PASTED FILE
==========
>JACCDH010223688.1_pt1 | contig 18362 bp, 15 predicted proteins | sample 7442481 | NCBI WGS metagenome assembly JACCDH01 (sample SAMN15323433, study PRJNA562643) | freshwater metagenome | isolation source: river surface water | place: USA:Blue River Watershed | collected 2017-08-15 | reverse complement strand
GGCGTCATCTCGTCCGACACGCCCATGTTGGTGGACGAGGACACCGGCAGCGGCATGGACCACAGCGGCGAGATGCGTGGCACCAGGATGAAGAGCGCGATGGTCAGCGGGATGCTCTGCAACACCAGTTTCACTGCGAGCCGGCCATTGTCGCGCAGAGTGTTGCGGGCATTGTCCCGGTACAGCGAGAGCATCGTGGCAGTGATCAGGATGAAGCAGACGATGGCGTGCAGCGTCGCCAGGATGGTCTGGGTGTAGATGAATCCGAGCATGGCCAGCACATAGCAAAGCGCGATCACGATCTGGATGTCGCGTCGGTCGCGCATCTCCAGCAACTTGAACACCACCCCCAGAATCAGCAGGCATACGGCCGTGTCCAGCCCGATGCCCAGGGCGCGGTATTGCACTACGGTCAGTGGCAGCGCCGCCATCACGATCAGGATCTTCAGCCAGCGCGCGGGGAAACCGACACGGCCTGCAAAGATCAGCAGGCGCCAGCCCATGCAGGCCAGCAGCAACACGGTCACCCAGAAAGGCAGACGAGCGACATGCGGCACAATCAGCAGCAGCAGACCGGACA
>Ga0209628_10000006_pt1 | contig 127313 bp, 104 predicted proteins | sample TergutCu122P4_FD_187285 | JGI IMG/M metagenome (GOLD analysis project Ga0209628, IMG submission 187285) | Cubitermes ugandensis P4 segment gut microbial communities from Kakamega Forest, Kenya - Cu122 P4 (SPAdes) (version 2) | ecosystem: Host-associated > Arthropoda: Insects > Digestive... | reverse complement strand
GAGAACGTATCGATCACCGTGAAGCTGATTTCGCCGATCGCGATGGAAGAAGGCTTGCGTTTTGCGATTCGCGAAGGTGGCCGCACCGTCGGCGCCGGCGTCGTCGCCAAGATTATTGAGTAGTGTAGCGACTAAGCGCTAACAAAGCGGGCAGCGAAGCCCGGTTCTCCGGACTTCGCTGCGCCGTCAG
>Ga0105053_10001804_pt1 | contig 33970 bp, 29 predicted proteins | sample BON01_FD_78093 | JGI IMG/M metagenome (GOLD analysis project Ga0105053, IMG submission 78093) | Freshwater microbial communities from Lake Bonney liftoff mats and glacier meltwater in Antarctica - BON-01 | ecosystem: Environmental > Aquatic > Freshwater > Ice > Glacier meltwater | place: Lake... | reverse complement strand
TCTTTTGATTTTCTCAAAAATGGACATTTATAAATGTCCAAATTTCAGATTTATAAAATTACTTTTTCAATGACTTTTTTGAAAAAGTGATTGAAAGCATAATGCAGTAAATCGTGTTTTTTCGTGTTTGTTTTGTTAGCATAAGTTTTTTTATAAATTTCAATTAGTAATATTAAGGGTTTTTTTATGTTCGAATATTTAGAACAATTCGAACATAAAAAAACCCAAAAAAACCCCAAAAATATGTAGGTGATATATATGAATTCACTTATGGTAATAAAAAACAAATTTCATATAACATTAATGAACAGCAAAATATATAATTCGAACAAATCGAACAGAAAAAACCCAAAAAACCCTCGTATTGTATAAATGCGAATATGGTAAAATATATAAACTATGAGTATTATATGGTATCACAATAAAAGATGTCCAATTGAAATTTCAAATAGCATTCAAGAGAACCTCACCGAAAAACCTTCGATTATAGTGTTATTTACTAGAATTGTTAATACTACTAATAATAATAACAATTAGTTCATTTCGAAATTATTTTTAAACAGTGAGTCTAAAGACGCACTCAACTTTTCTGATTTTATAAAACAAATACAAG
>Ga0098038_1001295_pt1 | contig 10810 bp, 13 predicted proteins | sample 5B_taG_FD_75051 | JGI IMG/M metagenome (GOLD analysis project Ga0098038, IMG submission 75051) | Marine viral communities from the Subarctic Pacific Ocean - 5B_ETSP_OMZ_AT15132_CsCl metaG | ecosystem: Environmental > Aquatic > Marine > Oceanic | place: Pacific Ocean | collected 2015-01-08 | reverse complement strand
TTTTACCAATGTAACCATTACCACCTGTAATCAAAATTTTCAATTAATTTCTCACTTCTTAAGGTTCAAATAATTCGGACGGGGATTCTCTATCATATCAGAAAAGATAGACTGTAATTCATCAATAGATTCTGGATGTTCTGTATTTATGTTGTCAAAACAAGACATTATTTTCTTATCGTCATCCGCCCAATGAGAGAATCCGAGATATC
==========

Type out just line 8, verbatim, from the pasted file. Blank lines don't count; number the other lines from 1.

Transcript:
TTTTACCAATGTAACCATTACCACCTGTAATCAAAATTTTCAATTAATTTCTCACTTCTTAAGGTTCAAATAATTCGGACGGGGATTCTCTATCATATCAGAAAAGATAGACTGTAATTCATCAATAGATTCTGGATGTTCTGTATTTATGTTGTCAAAACAAGACATTATTTTCTTATCGTCATCCGCCCAATGAGAGAATCCGAGATATC